Come on, I hear some of you saying, we read for our entertainment and enjoyment, and if nothing else, Patterson's books are easy and entertaining. Nope, I say, they are not even that. At least not to me. I have serious doubts that any author is able to write 5-10 books a year, no matter how fabulous a writer they are and no matter how many co-authors they have, and still keep an acceptable quality in their writing. That is mission impossible. I guess James Patterson is laughing all the way to the bank, and that is absolutely fine by me. How I wish I had come up with his ideas and how I wish I could make a living writing (less than mediocre) books. Oh yes. I wouldn't care what critics said about my books if I made gazillions. I don't think James Patterson cares.  So what exactly is my problem with this rant? I even admit that I could easily be found reading another James Patterson any day - and I can definitely be found reading "crap" any day. I don't know. I just don't like his books and I honestly think they are of less quality than most other things I read.

Maybe it is that I feel so alone with this. Okay, glancing over reviews on Amazon, I see a lot of readers complaining about Patterson's books and their lack of quality and his endless co-authors. But every time I see one of his books, I feel annoyed and I feel the need to bash the book, and it seems all others are loving it. I guess that is what pet peeves are all about.

This is a post made for the Blog Improvement Project # 2 which was about pumping up post titles. Now lets see if this post will generate any interest or discussion. I would welcome that.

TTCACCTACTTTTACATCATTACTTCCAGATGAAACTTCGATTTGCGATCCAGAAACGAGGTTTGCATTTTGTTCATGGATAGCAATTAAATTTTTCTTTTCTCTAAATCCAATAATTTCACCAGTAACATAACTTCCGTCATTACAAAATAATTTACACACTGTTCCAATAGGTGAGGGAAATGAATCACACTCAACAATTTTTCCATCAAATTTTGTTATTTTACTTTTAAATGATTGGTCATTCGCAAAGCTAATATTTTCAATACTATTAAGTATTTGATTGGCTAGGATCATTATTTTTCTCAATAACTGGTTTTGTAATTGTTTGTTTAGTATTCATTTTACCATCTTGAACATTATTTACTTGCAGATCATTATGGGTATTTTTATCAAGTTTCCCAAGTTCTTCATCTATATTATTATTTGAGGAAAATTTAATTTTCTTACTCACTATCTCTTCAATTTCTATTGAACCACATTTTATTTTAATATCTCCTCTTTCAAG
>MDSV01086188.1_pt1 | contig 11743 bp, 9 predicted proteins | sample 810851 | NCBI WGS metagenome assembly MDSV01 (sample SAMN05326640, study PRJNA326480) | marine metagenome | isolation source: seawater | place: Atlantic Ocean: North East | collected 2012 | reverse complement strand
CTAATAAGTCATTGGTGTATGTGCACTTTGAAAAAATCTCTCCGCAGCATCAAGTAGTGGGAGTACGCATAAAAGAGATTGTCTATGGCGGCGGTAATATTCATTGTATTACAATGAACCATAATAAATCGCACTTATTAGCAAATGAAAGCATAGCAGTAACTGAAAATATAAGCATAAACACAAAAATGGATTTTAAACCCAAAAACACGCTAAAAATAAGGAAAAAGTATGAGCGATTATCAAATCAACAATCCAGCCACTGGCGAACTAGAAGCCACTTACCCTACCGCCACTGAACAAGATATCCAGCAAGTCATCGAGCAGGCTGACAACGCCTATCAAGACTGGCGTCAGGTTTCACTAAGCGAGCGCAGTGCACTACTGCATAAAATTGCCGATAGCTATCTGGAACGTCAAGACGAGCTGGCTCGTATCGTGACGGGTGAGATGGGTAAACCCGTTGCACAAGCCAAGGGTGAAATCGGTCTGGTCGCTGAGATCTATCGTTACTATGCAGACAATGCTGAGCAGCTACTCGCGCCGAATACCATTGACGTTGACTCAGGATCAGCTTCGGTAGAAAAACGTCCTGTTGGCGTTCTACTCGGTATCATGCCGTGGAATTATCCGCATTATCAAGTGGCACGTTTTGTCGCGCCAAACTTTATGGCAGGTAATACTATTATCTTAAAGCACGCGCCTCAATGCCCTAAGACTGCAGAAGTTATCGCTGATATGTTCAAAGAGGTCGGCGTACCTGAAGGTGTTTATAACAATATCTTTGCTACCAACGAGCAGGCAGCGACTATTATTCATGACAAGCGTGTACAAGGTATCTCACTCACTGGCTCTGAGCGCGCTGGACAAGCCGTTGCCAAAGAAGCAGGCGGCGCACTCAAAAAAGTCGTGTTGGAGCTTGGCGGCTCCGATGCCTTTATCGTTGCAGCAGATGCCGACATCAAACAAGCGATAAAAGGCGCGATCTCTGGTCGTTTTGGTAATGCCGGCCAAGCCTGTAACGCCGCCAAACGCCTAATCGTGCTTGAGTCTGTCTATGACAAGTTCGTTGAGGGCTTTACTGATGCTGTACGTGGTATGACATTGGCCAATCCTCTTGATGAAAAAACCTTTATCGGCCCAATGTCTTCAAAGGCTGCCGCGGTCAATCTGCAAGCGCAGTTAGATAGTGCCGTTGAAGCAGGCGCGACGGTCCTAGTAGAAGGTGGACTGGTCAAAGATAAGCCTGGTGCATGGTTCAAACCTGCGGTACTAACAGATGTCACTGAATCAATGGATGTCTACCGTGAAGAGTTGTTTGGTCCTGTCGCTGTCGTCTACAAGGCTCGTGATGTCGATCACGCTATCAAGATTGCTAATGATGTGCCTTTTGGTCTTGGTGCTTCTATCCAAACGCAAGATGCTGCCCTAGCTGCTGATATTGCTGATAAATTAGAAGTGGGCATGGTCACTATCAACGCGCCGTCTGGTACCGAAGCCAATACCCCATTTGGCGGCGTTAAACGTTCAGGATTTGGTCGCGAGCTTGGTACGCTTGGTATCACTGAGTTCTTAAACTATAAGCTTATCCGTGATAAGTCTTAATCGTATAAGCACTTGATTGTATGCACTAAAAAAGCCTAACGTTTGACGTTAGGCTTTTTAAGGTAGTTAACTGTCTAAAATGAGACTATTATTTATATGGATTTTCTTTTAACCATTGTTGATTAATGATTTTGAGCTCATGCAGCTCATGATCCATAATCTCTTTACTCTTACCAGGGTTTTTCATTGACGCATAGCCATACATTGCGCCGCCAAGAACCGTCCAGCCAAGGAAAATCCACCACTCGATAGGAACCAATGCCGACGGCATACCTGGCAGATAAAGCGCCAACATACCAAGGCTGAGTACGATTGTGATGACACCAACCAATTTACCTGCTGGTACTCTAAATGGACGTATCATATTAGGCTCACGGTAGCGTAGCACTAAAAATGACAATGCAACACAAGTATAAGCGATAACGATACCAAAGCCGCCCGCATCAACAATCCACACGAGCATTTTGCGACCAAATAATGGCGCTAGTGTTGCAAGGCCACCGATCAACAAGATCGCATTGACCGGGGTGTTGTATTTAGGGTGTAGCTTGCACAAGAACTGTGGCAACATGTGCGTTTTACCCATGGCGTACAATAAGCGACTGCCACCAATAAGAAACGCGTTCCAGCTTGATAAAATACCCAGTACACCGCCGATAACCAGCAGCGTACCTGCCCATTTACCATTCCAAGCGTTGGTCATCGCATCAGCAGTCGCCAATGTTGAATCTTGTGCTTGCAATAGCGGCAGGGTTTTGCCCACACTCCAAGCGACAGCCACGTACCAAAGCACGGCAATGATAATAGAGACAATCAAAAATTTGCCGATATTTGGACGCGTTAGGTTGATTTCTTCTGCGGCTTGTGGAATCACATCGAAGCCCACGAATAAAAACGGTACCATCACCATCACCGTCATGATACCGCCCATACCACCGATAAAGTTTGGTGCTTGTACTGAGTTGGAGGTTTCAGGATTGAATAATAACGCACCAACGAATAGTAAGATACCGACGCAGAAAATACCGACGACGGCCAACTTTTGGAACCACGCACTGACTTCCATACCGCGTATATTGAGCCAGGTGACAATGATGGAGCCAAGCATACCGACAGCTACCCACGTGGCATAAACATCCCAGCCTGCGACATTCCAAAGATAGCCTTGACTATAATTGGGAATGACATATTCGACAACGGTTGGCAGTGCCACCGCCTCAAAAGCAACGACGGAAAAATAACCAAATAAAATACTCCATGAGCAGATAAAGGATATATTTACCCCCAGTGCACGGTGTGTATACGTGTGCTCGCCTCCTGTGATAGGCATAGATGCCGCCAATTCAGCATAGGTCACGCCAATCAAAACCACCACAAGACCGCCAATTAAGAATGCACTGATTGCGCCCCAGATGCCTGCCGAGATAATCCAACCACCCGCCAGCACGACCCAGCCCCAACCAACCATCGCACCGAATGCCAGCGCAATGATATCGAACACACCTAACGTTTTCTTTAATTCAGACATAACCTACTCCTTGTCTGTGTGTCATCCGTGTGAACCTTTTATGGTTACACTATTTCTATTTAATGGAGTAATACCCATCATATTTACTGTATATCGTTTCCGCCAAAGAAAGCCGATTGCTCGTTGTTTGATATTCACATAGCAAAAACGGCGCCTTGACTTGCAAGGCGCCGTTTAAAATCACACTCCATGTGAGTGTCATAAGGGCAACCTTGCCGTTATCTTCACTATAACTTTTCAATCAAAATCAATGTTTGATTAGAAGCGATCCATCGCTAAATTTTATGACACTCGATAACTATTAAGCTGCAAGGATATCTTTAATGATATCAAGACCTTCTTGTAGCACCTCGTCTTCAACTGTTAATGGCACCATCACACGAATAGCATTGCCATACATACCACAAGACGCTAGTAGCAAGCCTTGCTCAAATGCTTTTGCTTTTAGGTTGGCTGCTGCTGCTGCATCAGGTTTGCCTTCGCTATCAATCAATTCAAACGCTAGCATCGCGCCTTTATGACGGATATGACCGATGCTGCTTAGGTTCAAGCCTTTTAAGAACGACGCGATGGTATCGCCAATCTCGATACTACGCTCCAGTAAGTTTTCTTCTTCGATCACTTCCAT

Also - I am trying to go after the ball instead of the man. James Patterson has done a lot to get people to read with special programs and fundings, and I applaud that. He is also just one out of several "pet peeve authors" of mine, whose work I can't stand whose work I sort of get a kick out of bashing a bit.

Blog Improvement Project # 3

I love The Blog Improvement Project. And I love how Jackie and Kim devote their precious time among their other obligations with studies and family to do this. And both of them manage to blog way more often than myself - usually with much better posts as well.

BUT! With the Blog Improvement Project task # 3: Organising your tags and categories I was way ahead of them ;-)  I did that already!

This should leave me with more time to finalize task # 2: Pumping Up Post Titles, which I am having major problems with. But it will get done. Maybe even today :-)

Friday, March 12, 2010

Mudbound by Hillary Jordan

Mudbound by Hillary Jordan takes place during some months in 1946 in the Mississippi Delta. The Second World War has just ended in Europe, and the American troops are returning home one by one. Some more reluctantly than others.

We begin some years before with the 31 year old spinster Laura, who has just come to terms with her unmarried life, which is pleasant enough. When Henry, who is 10 years her senior, begins courting her, she has no doubts though, and they marry.

After a few blessed years as a relatively carefree housewife in the city, Henry moves Laura, their two daughters and his old father to the countryside. And then things begin to unravel. Henry's brother Jamie returns from the war, broken down and with more than a healthy need for alcohol, and the mean spirit of Laura's father in law becomes so evident, that Laura is not sure she can stand living with him. Only Henry seems to thrive with the hard farm life, while all other around him fall to pieces.